Wise: Normally I wouldn't interrupt your introduction, but your breathy birthday song in a skintight spangled gown is making me feel funny... and not where the bathing suit goes.
Wise: Perhaps a greeting card from Maxine would have sufficed.
Werth: I just get so excited about Marilyn. She was my entrée into the wonderful world of classic films and I'll always have a soft spot in my lil' ol' gay heart for her.
Wise: Right next to the soft spots reserved for Joan Crawford and dancing at the Pyramid.
Werth: I'll start off this double-barrel birthday salute to Marilyn with one of her comedies, Billy Wilder's The Seven Year Itch (1955). When goofy, dime-store novel editor Richard Sherman's (Tom Ewell) wife and son head to the country to escape the brutal NYC summer heat, Sherman and his fertile imagination are left to run wild. Before long he is opening his soda with the kitchen cabinet handle, smoking cigarettes and fantasizing in Cinemascope about all the women who just can't resist his animal magnetism.
Wise: Sounds like an evening at your house.
Werth: But when a new tenant (Monroe) buzzes his buzzer and gets her fan caught in the door, Sherman is flummoxed by a real-life fantasy that could make his summer even hotter.
Wise: Because nothing is hotter than the fish smell on Canal Street in July.
Werth: Marilyn is at the peak of her comedic talents here, crafting her dumb blonde character to be more than just a bubble-headed male sex fantasy. She may not know who Rachmaninoff is but she knows it's classical music, "because there's no vocal."
She brilliantly satirizes the commercial spokesmodel by explaining how she does her Dazzledent toothpaste ad noting, "...every time I show my teeth on television, I'm appearing before more people
than Sarah Bernhardt appeared before in her whole career. It's something to think about." Monroe even gets to enter Sherman's fantasies as a tricked-out Natahsa Fatale-esque temptress. Her monologue at the end of the film about what makes a man exciting flies in the face of her dumb blonde persona—and legend has it, it was done in one take.
Movie lore abounds about this film with my favorite story being the one about Marilyn's descent down the stairs in a nightie. Wilder ordered her to take her bra off, as it would be ridiculous for a girl to wear a bra under her nightie. Monroe insisted she wasn't wearing a bra, but Wilder refused to believe anyone's breasts could look that good without one. So Monroe grabbed Wilder's hand, put it under her nightie, and settled that argument.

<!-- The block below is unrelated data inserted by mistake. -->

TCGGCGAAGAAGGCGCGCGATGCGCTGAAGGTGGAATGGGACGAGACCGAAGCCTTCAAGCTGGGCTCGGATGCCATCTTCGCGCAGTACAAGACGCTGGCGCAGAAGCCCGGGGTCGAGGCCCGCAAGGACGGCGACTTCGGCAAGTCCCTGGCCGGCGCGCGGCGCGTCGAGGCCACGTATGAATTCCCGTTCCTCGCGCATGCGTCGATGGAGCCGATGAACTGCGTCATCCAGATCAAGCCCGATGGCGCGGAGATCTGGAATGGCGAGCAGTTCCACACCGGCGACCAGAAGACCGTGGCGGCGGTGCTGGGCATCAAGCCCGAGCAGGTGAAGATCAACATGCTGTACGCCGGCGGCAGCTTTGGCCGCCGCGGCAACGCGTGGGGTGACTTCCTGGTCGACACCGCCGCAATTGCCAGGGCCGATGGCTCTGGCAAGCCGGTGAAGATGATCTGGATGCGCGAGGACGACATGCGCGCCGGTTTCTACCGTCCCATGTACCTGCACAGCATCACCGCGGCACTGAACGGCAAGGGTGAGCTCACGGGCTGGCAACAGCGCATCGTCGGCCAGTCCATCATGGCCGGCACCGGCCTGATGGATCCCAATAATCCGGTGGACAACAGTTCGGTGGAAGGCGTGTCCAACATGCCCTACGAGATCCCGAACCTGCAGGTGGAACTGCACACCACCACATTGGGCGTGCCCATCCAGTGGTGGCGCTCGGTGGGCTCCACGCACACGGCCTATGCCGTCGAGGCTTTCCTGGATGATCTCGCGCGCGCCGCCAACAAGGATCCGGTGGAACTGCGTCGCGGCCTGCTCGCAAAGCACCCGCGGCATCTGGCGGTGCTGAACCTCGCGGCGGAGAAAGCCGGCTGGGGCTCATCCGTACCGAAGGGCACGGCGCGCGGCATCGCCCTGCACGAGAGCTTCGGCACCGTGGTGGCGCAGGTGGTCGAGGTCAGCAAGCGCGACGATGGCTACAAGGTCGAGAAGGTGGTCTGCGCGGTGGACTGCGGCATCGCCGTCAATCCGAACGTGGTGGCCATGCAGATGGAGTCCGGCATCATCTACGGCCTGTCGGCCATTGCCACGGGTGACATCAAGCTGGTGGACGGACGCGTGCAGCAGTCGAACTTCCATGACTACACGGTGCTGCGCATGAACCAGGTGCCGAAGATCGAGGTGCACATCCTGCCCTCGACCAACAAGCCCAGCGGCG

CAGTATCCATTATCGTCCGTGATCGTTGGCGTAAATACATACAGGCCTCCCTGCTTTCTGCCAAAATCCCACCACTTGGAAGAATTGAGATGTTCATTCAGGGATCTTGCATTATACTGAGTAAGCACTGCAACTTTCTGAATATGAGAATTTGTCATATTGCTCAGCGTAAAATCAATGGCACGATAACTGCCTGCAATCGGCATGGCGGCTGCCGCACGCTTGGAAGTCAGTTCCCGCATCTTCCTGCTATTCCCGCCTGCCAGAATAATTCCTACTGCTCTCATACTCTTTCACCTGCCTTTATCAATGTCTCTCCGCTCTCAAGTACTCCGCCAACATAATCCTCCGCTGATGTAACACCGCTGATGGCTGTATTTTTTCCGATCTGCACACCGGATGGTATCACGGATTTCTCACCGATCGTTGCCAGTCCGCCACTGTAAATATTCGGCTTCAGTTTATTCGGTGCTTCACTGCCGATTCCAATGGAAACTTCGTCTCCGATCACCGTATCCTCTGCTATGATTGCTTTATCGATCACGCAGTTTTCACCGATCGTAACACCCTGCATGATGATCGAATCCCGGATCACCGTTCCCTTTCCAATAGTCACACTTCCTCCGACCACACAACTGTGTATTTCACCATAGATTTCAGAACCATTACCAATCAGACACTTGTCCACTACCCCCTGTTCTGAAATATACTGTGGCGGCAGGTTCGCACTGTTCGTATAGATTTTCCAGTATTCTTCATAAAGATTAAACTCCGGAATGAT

Wise: She should have negotiated for the UN.
Werth: Marilyn exudes simple, sexual joy in Seven Year Itch, with the famous subway vent scene vaulting her already successful career into the Classic Hollywood stratosphere. It is an iconic scene that exemplifies the sort of sexy wit that makes Seven Year Itch a memorable comedy of the 1950's, and Marilyn the most memorable blonde of the 20th Century.
Wise: She wasn't quite so blonde—but no less memorable—in Monkey Business (1952), a Howard Hawks screwball comedy about scientist Dr. Barnaby Fulton (Cary Grant) searching for an elixir of youth and the hijinks that result when Barnaby and his wife (Ginger Rogers) keep getting doped up on the formula after one of the lab chimps dumps it into the water cooler.
Werth: My chimps pour vodka into the water cooler where I work.
Wise: Grant and Rogers are obviously having a lot of fun acting like teenagers while under the influence of the cocktail, but it's when they're playing adults that the sparks really fly. Grant does a variation on his befuddled-but-charming scientist routine—something he'd perfected in Bringing Up Baby—;
Rogers, however, is fuller and more womanly than when she was dancing with Fred Astaire. She'd always played a gal who could handle herself, but in this movie she acts as though she could handle her partner, too.
Werth: And a couple monkeys.
Wise: Hawks' pacing seems a bit off. While there are many delightful moments, the film never fully takes flight. Perhaps it's because the premise doesn't feel grounded in reality; or perhaps the anxieties of living in the atomic age make the possibility of eternal youth feel terrifyingly close at hand.
Werth: Don't forget to mention the Birthday Girl.
Wise: Whatever its faults, the film gives a captivating glance at an embryonic stage of the Monroe legend. Playing Miss Laurel, the knockout secretary to the head of the chemical company where Grant works, she naturally becomes the object of Grant's attention when he succumbs to the formula.
They go for a joyride in a hot rod, take in the afternoon at the pool, and spin around the roller rink—basically all her role required was a sexy jiggle—but Monroe invests her dumb blonde with a lot of smarts. Even in scenes where she's not the focus of the action, it's impossible not to watch her every move.
Werth: And pilfering attention from a charismatic screen legend like Grant is no piece of cake.
Wise: Speaking of cake, how about we indulge in a piece to celebrate Marilyn's birthday?
Werth: I'm afraid that might make this dress explode.
Wise: That's fine as long as we can reassemble all the pieces in time for next week's Film Gab.